Sep
25

Bailout Plan’s Mystery: What’s All This Stuff Worth?

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September 24, 2008

By Vikas Bajaj – New York Times

What would you pay, sight unseen, for a house that nobody wants, on a hard-luck street where no houses are selling?

That question is easy compared to the one confronting the Treasury Department as Washington works toward a vast bailout of financial institutions. Treasury Secretary Henry M. Paulson Jr. is proposing to spend up to $700 billion to buy troubled investments that even Wall Street is struggling to put a price on.

A big concern in Washington — and among many ordinary Americans — is that the difficulty in valuing these assets could result in the government’s buying them for more than they will ever be worth, a step that would benefit financial institutions at taxpayers’ expense.

Anyone who has tried to buy or sell a house when the market is falling, as it is now, knows how difficult it can be to agree on a price. But valuing the securities that the Treasury aims to buy will be far more difficult. Each one of these investments is tied to thousands of individual mortgages, and many of those loans are going bad as the housing market worsens.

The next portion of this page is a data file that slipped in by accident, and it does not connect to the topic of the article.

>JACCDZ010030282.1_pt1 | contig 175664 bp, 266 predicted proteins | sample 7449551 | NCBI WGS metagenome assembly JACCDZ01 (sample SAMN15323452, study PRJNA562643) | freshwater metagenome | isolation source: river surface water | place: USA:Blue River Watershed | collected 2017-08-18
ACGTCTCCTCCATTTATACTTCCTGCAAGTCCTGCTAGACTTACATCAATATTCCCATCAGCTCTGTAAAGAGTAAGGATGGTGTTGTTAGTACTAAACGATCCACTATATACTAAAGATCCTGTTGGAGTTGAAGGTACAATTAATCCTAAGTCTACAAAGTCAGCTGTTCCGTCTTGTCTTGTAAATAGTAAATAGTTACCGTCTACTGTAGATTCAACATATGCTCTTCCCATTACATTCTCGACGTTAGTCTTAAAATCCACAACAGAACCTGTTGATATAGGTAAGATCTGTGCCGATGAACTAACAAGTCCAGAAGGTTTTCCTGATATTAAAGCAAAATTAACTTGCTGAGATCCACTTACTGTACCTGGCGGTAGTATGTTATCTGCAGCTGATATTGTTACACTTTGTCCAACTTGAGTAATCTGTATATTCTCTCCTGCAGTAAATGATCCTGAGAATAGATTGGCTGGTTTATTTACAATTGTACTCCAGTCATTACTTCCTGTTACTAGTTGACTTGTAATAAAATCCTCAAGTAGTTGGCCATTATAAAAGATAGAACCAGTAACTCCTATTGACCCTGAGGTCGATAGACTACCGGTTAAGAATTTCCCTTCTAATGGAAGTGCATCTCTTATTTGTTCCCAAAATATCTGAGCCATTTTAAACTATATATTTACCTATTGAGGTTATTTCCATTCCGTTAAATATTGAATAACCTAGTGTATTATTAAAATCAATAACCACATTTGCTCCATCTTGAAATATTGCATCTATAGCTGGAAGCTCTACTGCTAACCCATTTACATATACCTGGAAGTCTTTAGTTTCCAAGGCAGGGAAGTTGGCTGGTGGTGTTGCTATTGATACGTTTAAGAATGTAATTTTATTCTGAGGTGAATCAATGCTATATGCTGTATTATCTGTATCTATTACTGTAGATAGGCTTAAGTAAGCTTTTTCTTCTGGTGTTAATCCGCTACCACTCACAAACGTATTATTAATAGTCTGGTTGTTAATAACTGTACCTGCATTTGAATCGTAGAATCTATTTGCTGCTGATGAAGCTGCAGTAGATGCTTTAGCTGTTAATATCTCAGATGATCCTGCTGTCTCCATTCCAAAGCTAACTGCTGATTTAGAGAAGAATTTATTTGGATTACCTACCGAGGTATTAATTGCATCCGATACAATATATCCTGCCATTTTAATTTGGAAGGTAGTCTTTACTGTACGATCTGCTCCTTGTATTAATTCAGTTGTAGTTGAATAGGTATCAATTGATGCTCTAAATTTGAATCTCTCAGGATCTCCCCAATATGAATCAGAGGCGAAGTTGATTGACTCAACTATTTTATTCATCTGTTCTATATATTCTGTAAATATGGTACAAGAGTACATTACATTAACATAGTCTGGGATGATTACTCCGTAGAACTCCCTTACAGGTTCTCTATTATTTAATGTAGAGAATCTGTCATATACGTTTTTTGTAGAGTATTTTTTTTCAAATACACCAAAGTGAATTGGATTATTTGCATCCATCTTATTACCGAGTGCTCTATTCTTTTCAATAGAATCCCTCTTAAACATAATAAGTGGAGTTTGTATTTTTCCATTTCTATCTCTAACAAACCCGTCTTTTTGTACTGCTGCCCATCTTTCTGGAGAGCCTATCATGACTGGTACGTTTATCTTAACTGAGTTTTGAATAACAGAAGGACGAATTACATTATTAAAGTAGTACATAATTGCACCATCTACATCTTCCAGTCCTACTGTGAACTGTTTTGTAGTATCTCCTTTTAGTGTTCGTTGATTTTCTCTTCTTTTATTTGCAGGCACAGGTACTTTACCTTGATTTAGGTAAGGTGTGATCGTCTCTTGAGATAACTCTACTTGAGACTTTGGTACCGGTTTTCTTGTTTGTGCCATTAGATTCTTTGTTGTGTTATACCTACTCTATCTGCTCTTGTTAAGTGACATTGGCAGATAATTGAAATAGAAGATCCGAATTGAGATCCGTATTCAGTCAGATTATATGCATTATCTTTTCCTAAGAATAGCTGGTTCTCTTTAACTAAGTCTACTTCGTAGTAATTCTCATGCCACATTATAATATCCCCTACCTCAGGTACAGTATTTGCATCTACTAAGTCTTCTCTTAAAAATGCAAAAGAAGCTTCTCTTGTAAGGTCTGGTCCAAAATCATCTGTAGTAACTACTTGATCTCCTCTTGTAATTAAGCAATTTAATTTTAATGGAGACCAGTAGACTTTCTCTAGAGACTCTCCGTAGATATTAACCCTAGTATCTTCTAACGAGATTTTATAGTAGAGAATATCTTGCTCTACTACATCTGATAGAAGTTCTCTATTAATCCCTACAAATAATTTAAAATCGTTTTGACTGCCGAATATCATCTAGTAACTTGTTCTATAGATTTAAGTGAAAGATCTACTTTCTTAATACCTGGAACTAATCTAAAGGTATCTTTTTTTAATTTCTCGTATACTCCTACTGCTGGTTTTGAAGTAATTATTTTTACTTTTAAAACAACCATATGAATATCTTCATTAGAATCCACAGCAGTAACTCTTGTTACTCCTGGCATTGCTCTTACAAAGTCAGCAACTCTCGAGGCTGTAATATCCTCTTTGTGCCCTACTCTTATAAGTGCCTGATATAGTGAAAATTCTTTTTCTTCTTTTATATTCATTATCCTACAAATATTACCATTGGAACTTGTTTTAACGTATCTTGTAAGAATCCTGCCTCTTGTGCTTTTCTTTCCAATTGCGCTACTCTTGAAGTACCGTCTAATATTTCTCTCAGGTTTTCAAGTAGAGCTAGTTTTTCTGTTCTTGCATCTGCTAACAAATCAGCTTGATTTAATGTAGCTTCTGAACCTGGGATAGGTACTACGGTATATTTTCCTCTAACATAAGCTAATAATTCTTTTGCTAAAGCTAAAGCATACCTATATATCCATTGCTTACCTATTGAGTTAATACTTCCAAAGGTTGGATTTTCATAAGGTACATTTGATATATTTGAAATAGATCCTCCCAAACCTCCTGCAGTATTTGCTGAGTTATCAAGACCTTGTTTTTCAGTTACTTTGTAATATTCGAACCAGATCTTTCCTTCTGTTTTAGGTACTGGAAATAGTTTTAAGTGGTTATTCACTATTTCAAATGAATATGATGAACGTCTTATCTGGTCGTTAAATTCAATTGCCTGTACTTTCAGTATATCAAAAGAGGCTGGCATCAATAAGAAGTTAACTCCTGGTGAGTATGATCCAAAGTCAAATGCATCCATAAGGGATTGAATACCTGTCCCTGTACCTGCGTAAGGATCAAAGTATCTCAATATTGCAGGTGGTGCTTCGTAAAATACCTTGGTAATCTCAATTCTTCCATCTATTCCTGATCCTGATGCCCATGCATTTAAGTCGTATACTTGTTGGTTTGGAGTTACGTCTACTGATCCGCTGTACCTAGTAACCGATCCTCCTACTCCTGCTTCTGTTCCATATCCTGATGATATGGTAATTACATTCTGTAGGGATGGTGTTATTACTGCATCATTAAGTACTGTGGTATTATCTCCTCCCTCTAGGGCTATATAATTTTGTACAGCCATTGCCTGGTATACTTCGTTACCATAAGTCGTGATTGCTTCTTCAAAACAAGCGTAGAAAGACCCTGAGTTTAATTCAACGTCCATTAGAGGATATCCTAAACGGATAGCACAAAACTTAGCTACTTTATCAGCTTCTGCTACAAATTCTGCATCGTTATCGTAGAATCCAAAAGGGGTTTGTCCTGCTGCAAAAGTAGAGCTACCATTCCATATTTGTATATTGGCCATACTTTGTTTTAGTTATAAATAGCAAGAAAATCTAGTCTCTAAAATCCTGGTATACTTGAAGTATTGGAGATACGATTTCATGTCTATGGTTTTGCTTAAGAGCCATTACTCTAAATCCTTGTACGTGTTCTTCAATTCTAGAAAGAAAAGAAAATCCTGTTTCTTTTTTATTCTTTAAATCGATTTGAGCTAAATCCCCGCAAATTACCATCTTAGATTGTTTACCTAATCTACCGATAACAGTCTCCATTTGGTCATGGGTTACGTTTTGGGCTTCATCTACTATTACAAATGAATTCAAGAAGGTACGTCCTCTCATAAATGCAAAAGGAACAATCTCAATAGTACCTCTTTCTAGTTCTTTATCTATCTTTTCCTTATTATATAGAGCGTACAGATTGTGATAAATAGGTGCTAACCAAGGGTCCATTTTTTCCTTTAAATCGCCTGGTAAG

“The reality is that we are not going to know what the right price is for years,” said Andrew Feltus, a bond portfolio manager at Pioneer Investments, a mutual fund firm based in Boston. “It might be 20 cents on the dollar or 60 cents on the dollar, but we won’t know for years.”

ARTICLE SHORTENED DUE TO LENGTH….

LINK TO ARTICLE HERE:
http://www.nytimes.com/2008/09/25/business/25value.html?_r=2&ref=business&oref=slogin&oref=slogin
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